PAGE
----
The Blue Like You blog has a terrific post drawing our attention to a Hill Times column suggesting that the days when a federal party had to win Quebec in order to win the rest of the country are gone. I don’t want to steal Joanne’s thunder, but the mere thought of Quebec being relegated to a sort of political equality among provinces excites my imagination.
Joanne says, “The thought of Quebec no longer being treated as the spoiled little child is intriguing to say the least.” I’ll second that.
The Liberal Party of Canada has long had a tradition of alternating their leaders between those from Quebec and those from the rest of Canada. In other words, nine out of ten provinces (2008 population 25.5 million) must compete for representation at the head of the LPC while Quebec (2008 population 7.7 million) gets a candidate picked in every other leadership convention. Quebec with less than 25 per cent of the population is treated, in political terms, as being equal to the entire rest of the country with more than 75 percent of the population.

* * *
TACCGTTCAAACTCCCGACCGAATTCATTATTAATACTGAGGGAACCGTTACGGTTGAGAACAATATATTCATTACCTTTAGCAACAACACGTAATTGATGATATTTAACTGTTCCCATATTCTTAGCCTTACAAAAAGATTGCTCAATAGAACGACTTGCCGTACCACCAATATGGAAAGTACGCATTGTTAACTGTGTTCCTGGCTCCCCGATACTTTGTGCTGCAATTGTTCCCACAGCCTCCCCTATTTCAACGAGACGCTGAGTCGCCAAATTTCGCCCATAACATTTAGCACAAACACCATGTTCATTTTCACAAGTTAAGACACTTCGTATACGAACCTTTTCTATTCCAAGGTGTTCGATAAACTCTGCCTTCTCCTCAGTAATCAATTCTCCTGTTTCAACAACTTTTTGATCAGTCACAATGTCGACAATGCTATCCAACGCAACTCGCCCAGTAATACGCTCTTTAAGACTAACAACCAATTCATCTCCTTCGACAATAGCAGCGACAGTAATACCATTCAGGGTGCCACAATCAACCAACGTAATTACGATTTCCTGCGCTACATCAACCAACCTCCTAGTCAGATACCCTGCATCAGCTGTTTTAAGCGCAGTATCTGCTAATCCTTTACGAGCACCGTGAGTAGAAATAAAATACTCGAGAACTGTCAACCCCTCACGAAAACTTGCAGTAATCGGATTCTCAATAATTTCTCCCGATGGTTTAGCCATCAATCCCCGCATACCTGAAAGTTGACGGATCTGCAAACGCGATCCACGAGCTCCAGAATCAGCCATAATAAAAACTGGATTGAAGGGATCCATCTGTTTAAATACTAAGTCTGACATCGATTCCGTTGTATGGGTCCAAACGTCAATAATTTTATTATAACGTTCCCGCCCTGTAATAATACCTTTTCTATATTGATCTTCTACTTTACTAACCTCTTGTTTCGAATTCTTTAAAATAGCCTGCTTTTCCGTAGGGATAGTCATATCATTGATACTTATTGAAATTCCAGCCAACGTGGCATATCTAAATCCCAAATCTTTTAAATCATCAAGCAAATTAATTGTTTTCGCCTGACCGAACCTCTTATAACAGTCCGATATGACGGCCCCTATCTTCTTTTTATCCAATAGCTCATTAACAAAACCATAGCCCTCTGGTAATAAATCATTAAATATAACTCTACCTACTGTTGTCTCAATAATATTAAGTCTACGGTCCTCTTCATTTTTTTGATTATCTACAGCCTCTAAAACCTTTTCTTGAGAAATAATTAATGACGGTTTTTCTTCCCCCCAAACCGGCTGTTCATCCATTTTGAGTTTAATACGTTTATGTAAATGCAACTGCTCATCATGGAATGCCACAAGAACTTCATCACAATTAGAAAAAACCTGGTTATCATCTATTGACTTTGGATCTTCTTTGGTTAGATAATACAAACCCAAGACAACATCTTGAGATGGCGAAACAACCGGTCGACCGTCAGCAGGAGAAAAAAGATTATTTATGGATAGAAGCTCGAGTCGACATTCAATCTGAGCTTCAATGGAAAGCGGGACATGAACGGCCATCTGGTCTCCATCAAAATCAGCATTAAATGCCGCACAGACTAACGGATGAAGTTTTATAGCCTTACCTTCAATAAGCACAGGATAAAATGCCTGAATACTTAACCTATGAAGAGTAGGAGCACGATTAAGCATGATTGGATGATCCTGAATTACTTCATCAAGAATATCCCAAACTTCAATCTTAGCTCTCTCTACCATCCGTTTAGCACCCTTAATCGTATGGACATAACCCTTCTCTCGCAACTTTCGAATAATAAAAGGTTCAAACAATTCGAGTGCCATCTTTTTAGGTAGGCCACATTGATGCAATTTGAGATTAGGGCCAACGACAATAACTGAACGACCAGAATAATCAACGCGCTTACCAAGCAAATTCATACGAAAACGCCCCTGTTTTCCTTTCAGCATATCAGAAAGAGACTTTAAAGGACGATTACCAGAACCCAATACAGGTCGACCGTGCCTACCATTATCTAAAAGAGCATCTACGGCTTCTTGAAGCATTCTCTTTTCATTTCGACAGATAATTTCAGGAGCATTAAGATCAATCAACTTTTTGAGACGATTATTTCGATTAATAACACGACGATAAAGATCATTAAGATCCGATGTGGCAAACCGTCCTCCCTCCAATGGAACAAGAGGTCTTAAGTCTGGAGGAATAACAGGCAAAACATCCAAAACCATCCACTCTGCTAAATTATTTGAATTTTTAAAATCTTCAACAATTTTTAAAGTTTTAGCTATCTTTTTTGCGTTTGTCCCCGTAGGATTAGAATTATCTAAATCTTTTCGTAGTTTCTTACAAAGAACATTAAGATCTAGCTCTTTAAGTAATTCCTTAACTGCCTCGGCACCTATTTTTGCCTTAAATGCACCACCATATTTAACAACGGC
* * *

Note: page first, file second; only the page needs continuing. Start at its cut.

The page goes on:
Ain’t democracy grand?
The Grits have owed their grip on the reins of federal power to this historic inequity for far too long. And this “gift” has made them lazy. Now with other provinces receiving greater representation and the New Democrats and the Bloc bleeding off votes in Quebec, the Grits have had to try—without much success thus far—to become truly a national party or even a party with national appeal.
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© 2009 Russell G. Campbell
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